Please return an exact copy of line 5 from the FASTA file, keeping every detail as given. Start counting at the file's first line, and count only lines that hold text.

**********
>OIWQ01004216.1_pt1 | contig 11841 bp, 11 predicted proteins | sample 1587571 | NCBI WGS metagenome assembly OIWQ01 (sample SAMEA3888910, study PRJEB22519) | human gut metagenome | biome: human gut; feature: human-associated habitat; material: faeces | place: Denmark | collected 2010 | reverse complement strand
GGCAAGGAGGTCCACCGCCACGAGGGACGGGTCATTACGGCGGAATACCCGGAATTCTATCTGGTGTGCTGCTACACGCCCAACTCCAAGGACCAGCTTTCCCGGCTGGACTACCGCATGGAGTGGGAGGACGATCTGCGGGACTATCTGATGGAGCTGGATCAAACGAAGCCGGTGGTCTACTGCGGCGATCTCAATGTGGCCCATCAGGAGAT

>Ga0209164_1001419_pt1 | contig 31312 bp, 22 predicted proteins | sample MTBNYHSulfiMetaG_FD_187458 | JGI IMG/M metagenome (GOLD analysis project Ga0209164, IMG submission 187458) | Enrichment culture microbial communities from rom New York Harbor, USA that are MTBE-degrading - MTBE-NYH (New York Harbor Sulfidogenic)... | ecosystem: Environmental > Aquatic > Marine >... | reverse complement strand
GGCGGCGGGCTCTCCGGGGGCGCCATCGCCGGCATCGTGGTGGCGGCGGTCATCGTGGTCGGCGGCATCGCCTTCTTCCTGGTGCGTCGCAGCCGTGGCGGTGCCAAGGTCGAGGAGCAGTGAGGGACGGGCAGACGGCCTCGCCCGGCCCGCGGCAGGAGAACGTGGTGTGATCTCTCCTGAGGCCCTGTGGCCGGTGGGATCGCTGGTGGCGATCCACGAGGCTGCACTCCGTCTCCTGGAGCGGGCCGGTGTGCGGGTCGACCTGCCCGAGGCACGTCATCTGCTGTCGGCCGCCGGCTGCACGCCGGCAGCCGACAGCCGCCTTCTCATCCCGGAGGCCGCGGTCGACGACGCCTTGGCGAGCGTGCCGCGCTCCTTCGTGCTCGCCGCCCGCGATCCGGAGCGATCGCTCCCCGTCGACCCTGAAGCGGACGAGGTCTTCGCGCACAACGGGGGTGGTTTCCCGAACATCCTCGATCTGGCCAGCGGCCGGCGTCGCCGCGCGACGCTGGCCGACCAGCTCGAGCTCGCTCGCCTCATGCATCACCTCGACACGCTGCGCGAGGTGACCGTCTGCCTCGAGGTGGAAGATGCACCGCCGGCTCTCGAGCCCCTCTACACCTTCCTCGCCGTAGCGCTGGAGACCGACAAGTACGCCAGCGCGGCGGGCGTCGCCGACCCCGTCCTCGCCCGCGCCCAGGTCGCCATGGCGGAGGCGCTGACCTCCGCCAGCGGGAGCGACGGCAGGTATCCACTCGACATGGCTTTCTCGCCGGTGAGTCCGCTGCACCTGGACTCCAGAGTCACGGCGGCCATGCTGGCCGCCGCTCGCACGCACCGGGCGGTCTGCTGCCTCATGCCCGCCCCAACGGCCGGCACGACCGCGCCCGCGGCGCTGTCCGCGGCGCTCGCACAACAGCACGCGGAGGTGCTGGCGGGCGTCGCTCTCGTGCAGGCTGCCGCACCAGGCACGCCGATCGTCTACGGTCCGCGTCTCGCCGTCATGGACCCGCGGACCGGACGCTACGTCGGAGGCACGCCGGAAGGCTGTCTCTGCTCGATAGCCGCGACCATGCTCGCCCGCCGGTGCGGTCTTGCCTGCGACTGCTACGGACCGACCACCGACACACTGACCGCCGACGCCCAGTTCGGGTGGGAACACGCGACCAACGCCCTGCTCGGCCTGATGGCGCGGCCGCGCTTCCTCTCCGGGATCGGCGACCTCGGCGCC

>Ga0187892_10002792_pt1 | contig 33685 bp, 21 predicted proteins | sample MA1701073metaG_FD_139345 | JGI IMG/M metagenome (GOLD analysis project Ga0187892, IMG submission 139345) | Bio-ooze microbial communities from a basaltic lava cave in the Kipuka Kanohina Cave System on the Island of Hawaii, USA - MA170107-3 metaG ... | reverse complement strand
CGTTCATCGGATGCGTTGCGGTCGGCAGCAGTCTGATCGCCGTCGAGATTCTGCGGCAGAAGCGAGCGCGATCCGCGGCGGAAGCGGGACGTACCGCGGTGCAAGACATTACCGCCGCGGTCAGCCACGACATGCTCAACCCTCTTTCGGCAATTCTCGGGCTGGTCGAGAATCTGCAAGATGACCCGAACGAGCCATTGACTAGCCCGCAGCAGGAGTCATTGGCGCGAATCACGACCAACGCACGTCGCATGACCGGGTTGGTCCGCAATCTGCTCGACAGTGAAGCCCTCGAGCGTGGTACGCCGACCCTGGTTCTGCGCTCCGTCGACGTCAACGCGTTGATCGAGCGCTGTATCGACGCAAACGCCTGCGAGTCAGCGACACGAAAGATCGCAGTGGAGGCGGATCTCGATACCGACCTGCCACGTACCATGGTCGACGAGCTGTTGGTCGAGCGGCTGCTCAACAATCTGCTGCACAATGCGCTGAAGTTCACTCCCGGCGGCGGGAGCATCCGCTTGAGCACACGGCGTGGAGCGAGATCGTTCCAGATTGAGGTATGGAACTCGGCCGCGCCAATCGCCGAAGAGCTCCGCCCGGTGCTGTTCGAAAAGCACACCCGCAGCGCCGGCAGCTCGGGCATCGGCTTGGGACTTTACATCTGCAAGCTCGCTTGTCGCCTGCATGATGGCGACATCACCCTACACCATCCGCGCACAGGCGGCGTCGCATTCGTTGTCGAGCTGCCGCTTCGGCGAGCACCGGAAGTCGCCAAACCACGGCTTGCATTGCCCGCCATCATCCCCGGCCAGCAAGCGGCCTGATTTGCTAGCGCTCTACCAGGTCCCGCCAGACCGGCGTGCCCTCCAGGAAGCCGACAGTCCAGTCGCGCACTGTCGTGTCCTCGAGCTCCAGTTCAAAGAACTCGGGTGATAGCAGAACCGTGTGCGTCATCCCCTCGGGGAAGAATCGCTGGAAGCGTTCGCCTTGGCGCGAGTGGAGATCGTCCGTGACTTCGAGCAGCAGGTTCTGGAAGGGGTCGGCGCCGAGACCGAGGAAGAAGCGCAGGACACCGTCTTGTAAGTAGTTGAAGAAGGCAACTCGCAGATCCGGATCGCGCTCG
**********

>Ga0187892_10002792_pt1 | contig 33685 bp, 21 predicted proteins | sample MA1701073metaG_FD_139345 | JGI IMG/M metagenome (GOLD analysis project Ga0187892, IMG submission 139345) | Bio-ooze microbial communities from a basaltic lava cave in the Kipuka Kanohina Cave System on the Island of Hawaii, USA - MA170107-3 metaG ... | reverse complement strand